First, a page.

Kath, while we were discussing plot triggers before we started writing the blog, you wondered whether literary fiction uses plot triggers. I said they do. Jenny is on the button when she says why. But while genre fiction often has to stick to a convention in this regard, literary fiction can play fast and loose with its plot triggers. In crime fiction, the body has to appear in the first chapter, for example. In a romance, the hero and heroine have to meet in the first or second chapter. Science fiction has to do something sci-fi in its opening chapter, or feature sci-fi things like transponders or teleporters. Fantasy fiction must have fantastical features in its first chapter, like dragons or magical orbs or characters coping with a winter that is already ten years old. I call this stuff décor. Décor tells the reader what kind of story they are reading. Even though they have started reading it because the blurb has assured them it’s their kind of story, they want the reinforcement that décor provides.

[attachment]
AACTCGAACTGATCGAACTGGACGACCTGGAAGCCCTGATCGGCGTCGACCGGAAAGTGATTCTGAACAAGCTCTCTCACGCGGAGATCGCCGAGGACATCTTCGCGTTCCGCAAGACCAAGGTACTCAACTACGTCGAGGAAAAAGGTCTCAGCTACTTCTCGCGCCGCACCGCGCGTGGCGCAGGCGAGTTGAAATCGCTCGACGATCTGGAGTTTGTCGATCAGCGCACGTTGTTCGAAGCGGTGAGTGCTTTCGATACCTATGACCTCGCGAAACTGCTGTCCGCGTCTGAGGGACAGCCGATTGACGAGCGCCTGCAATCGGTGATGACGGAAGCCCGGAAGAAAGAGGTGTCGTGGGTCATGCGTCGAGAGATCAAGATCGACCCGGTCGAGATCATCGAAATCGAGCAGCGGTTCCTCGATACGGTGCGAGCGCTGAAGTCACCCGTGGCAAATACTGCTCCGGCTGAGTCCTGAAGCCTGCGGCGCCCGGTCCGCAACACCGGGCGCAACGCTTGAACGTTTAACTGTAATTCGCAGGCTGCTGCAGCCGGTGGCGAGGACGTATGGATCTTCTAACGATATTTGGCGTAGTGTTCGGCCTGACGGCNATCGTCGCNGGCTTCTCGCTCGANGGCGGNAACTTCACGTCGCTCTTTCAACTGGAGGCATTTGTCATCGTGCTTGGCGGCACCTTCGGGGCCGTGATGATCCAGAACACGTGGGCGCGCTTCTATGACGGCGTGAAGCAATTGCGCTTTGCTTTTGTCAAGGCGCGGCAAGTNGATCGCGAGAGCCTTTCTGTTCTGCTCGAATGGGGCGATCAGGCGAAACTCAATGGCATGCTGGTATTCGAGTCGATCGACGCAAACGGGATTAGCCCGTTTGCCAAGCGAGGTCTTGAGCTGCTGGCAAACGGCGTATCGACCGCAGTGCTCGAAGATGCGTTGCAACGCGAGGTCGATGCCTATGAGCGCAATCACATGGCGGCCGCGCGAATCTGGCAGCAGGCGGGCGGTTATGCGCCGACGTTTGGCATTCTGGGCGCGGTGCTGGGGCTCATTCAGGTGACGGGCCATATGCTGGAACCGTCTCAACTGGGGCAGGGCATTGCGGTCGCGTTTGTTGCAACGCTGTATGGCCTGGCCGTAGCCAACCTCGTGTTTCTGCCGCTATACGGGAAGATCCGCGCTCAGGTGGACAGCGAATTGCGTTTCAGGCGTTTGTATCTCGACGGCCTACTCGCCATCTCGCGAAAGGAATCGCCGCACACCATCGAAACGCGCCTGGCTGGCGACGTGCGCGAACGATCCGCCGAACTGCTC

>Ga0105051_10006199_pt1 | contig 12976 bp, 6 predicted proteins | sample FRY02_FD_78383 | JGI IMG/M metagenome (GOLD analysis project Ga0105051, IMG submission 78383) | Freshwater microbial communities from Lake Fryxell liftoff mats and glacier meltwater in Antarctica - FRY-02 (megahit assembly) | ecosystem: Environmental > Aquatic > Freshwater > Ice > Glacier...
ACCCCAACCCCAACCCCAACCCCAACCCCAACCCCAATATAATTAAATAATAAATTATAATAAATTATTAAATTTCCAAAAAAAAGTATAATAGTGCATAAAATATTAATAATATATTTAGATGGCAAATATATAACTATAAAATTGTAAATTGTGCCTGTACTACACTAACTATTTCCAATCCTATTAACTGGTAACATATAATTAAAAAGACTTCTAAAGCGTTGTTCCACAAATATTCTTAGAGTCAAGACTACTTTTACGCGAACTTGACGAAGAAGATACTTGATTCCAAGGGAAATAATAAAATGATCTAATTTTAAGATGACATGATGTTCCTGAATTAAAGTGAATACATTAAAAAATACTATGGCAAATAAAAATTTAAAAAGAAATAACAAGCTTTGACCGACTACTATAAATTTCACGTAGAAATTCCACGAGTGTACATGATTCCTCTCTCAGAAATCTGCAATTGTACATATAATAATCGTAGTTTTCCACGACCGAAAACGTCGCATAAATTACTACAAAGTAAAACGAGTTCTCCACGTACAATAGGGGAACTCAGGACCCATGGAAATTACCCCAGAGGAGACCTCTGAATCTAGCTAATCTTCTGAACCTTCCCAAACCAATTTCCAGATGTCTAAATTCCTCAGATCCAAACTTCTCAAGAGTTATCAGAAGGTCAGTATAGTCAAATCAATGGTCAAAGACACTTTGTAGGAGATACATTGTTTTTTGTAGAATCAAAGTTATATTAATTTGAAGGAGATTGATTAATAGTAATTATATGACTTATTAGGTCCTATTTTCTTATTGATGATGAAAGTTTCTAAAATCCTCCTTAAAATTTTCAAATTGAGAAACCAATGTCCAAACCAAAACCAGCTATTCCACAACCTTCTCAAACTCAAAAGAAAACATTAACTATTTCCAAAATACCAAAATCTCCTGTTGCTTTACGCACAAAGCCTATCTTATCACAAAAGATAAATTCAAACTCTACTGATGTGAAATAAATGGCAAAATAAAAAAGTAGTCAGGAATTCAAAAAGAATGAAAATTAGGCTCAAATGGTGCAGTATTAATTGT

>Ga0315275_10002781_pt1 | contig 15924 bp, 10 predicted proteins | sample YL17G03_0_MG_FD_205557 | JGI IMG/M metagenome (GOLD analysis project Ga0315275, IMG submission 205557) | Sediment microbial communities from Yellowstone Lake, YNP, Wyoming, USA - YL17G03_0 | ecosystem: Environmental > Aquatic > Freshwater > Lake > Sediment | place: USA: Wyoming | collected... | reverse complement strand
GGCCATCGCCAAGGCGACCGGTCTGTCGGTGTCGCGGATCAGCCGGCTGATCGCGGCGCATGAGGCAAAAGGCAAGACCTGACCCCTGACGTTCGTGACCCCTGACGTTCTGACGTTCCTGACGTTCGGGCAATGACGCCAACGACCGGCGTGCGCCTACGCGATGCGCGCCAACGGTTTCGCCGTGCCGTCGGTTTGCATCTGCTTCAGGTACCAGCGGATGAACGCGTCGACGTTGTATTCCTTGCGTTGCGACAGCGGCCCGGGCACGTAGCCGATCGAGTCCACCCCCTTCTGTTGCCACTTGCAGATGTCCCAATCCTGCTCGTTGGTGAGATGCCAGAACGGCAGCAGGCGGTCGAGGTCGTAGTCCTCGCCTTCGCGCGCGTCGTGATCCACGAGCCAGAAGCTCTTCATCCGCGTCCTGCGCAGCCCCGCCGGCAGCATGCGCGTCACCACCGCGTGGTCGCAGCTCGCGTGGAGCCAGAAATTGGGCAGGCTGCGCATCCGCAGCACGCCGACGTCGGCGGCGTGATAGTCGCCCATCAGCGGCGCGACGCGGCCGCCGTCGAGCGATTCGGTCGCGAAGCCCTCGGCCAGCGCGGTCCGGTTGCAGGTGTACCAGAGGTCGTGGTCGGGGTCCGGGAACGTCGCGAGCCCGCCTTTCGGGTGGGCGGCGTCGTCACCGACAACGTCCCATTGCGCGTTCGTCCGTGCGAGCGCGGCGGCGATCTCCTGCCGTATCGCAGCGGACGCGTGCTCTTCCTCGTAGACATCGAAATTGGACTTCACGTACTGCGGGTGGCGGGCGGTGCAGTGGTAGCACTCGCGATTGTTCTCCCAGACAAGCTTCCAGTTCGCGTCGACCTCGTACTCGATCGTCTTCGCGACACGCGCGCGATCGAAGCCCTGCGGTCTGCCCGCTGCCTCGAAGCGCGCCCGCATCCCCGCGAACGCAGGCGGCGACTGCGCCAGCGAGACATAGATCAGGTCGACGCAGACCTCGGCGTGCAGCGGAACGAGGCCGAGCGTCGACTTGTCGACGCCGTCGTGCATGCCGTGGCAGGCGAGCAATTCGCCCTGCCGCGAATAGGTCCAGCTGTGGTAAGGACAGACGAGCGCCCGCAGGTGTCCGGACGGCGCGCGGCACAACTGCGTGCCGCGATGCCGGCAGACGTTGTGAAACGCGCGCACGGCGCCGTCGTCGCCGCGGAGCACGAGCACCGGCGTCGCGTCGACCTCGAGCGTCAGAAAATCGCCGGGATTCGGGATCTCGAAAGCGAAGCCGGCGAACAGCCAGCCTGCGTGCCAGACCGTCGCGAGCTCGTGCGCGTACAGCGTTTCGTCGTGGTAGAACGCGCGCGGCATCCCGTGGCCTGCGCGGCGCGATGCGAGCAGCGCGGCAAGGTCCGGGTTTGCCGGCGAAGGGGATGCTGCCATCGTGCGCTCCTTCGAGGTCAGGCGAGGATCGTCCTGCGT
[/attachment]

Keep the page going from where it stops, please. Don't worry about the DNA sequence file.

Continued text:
Literary fiction has décor, too, but is harder to pin down because it’s doing other things. Likewise, literary fiction can play fast and loose with plot triggers, what they look like and where they happen. I talked about Elizabeth’s plot trigger in Pride and Prejudice, which happens a long way into the action, relatively speaking. There is a very good reason for that. If Jane Austen had set Elizabeth’s plot trigger in Chapter 1, she would have had a problem: how can she convince the reader that Jane is sincerely attached to Mr Bingley and vice versa? She’s got another problem: how can she convince the reader that Elizabeth’s hostility to Mr Darcy is real and believable, not merely a plot convention or device? Elizabeth’s hostility to Darcy is essential to the tension between them, and the tension surrounding their views on a match between her sister and his friend. If Jane Austen had put their plot triggers in Chapter 1, she would have lost the reader, who wouldn’t believe it. So she set up Mrs Bennet’s plot trigger to kick off the story and give it energy and focus until it was time for Elizabeth’s and Darcy’s to kick in. Notice that Mrs Bennet’s Machiavellian schemes re Jane and Bingley tail off after that. They are no longer necessary to keep the narrative ship on course. Jane Austen has to do a number of other things, too, before Elizabeth and Darcy can have their plot triggers, like bringing in Mr Wickham, whose plot trigger happens when he sees Darcy in Meryton and sets out to ruin his life socially in that neighbourhood. Everything Jane Austen puts in place before Elizabeth’s and Darcy’s plot triggers is essential to the machinery, if you like, of the novel, to make sure it all runs smoothly.